A drizzly day at Lunt

The Roman fort at Lunt was quiet, the day we visited. Very quiet. Actually, me and Diane were the only visitors on a damp and drizzly weekday afternoon. Possibly for that reason, the staff were very friendly and eager to chat.

We paid our £3.50 admission charge each, and avoided a spell of rain by walking around the visitor centre, which has been set up in the reconstructed granary store on site. To a large extent, this has been set up to accomodate groups of children, which is fair enough as they apparently get a lot of school parties and families turning up. Don’t be put off by that. There’s an array of (reproduced) Roman armour, shields, weapons and other equipment to examine, including a lifesize mannequin of an auxiliary cavalryman mounted on a lifesize mannequin horse.

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What is that instrument called?  And what does it sound like?

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There’s a good reason for having him there. The thinking is that Lunt, during the latter part of the 1st century BCE, served as headquarters for the cavalry element of a cohors quingenaria equitata (a mixed unit of foot and mounted auxiliary troops). The strong evidence for this is the finding, at Lunt, of a gyrus – a circular paddock in which horses could be trained. We were told that only one other gyrus has so far been found as part of a Roman fort in Europe.

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The gyrus – 34.06m in diameter, apparently.

The gyrus has been rebuilt on site. Inside it, there’s a wooden post set up for training with the gladius. And yes, I did want to have a go at that, but regrettably no wooden training gladius was available…

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Entering the gyrus.
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Inside the gates of the gyrus, with Diane helpfully providing a sense of scale (she’s about 5’8″).

Also reconstructed, there’s one of the fort gates, now serving as entrance to the site, and a small section of the wooden walls. Parts of the walls have seen better days and look as if they’re on the verge of collapse as brambles and other shrubs are pushing them over, but at least you can get some impression of how things must have appeared in Lunt’s heyday.

Other than that, there isn’t much outside the granary store besides foundations and some information boards (oh, and a toilet block, which was appreciated!). If you want to visit, it may be worth keeping an eye on Lunt’s website at http://www.luntromanfort.org/ for one of their events involving re-enactors, talks and workshops, which seem to be held periodically. The site is only opened during school holidays, by the way, which is also something to bear in mind if planning to drop by.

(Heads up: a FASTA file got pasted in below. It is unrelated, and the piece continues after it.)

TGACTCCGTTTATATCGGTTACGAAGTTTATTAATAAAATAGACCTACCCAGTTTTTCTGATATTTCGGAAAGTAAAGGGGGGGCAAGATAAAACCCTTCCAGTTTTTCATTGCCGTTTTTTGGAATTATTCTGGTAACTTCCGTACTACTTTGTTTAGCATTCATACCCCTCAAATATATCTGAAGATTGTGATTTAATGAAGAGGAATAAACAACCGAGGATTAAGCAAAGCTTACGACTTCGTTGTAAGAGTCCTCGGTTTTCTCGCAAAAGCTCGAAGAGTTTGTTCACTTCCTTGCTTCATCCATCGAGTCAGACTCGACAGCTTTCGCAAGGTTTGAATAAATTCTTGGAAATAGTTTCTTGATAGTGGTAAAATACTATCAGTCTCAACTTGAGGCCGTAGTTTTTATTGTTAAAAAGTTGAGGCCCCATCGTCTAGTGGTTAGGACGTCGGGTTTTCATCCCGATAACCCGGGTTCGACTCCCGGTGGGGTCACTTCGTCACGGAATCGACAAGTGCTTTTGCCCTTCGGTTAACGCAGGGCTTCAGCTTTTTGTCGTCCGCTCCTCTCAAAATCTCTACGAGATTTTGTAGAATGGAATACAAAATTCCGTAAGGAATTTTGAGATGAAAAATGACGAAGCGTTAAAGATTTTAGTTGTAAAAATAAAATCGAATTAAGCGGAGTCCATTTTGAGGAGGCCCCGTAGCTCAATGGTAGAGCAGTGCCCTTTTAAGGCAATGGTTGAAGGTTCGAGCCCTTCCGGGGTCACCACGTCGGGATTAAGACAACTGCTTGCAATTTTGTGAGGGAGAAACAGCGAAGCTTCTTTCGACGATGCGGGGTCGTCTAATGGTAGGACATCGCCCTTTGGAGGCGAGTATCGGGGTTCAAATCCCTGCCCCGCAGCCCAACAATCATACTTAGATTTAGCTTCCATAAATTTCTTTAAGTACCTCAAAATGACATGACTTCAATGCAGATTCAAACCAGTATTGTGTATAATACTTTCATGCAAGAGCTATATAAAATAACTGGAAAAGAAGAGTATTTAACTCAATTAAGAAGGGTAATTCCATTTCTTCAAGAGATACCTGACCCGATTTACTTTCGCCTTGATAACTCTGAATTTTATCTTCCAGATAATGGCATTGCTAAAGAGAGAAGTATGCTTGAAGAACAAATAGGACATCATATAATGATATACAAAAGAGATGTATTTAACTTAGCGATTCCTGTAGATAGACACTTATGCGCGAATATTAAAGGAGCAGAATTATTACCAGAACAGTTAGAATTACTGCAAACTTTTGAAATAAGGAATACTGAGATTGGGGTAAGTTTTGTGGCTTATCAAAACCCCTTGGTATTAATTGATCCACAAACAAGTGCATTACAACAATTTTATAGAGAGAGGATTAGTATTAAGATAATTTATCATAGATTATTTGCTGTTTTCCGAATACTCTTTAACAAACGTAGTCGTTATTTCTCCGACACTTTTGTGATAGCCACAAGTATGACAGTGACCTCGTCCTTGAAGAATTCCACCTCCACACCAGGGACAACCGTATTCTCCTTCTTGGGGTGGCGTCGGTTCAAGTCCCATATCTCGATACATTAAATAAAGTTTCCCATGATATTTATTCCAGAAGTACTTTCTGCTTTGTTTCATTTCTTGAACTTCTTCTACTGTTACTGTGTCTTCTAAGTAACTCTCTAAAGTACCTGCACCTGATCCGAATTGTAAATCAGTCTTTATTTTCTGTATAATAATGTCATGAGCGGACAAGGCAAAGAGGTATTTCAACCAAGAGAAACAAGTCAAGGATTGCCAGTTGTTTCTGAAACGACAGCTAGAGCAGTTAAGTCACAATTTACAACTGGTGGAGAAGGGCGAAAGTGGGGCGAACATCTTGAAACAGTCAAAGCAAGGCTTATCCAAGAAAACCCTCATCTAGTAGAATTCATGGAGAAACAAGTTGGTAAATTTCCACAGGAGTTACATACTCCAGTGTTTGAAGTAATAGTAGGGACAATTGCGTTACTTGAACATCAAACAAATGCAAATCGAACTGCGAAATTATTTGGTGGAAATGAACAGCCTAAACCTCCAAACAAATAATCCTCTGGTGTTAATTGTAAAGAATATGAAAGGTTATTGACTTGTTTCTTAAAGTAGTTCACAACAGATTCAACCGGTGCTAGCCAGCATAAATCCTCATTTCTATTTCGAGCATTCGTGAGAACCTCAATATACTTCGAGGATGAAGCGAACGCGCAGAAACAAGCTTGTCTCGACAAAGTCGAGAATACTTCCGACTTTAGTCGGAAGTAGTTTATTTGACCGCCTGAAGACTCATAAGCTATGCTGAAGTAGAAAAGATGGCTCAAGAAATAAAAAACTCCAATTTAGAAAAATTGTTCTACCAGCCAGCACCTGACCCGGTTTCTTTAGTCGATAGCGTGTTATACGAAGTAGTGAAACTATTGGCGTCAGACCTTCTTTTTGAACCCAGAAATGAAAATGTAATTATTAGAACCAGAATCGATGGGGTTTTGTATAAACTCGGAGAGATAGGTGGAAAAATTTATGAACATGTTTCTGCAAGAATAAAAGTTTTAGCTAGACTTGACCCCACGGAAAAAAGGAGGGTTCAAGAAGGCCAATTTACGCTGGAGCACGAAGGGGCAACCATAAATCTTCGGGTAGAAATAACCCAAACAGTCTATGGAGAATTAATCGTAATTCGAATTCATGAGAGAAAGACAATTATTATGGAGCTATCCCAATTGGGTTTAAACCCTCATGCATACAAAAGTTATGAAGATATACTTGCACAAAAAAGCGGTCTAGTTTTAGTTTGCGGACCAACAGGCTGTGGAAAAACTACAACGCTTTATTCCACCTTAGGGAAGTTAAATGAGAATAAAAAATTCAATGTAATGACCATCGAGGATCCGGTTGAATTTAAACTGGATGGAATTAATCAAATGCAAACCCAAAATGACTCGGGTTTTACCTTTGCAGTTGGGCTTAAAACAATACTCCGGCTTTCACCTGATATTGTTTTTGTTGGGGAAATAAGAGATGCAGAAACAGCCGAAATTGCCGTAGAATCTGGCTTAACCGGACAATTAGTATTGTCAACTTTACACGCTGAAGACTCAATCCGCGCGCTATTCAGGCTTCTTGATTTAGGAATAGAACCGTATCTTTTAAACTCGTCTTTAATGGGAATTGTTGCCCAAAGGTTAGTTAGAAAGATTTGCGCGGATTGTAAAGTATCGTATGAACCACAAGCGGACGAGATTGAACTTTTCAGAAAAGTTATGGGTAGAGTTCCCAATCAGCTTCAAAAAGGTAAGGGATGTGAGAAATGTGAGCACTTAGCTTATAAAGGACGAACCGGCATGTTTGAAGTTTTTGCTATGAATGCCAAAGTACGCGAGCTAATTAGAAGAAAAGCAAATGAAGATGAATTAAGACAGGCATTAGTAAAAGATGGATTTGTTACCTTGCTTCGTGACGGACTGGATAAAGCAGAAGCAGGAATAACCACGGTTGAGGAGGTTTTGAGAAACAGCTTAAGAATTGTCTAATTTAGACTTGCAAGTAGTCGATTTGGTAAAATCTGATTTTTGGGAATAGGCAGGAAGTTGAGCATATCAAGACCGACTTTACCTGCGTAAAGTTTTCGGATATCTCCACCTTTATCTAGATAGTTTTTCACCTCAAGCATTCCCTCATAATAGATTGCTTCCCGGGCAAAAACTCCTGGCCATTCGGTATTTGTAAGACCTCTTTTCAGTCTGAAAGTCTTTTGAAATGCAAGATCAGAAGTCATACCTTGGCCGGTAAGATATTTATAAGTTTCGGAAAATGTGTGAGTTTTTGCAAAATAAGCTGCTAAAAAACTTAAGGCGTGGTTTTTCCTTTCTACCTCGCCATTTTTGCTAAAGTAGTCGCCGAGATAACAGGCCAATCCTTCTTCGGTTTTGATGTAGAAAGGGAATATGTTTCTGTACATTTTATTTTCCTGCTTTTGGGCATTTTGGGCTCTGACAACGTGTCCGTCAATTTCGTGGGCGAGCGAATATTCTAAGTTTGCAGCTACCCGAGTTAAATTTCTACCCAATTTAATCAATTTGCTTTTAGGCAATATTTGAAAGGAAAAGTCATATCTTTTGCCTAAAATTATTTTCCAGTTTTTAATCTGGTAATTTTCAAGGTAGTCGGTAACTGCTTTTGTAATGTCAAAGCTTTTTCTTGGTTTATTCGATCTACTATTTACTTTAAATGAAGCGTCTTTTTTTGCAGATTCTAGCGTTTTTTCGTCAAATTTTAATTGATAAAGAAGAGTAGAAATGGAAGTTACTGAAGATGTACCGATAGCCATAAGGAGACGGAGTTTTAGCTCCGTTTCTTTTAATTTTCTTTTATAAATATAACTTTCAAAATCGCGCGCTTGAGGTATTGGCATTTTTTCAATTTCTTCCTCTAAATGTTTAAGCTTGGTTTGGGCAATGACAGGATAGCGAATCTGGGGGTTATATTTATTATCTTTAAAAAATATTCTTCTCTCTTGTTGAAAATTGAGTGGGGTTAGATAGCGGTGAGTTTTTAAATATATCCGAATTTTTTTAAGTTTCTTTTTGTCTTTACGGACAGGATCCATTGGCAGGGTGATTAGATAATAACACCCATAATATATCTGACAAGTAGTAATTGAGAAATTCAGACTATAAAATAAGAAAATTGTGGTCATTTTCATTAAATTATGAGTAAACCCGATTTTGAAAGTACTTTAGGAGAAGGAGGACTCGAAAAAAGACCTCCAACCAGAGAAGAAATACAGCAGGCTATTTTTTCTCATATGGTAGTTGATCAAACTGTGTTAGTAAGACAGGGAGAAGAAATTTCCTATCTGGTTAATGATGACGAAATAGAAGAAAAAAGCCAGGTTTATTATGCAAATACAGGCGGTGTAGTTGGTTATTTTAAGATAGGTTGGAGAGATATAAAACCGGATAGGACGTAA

Back in the visitor centre, there’s quite a large diorama showing the fort as it may have appeared when in use. It contains plenty of interest, and staff claimed that every member of the Roman garrison is represented on there somewhere (I can’t verify this, I didn’t count!) but for some reason it’s been taken from its original (and logical) horizontal position and upended onto one edge, so that as an observer you’re given a sort of bird’s eye view. I don’t really know why this has been done. I’d much prefer to see it laid flat and in a space where I could walk around and look at it from various angles, and not be given the impression that the whole thing is liable to fall off the wall at any moment. A couple of miniature Romans have, in fact, fallen off and lie forlornly at the bottom of the glass case. As a side note, I’m pretty sure that the wagons on the diorama are yet another iteration of that Airix ‘Wagon Train’, only this time converted from their Wild West origins into two-wheeled Roman wagons.

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The diorama.  Notice the irregular shape of the boundary, unusual for a Roman fort.

Nearby, there’s a full sized and functional scorpio, a Roman bolt-shooting engine. Quite impressive it is, too. While we were stood looking at it, one of the two women on duty wandered over to join us. I made some comment about it being a shame the scorpio was festooned with DO NOT TOUCH notices, as I’ve always wanted to shoot a bolt from one.

“The thing is”, said the woman sadly, “we’re not allowed to do that anymore”.

“How come?”

“We did use it to actually shoot a bolt, once”, she said, “but missed the target completely. The bolt went flying through the open window of a nearby bungalow, passed right through the house, and came out of another open window on the other side. Nobody was hurt, though”, she added hastily.

As we were leaving, I noticed a signpost indicating an Air Museum somewhere down the road nearby, but we didn’t have time to check that out. Maybe we’ll look on another occasion. It stopped raining, too.


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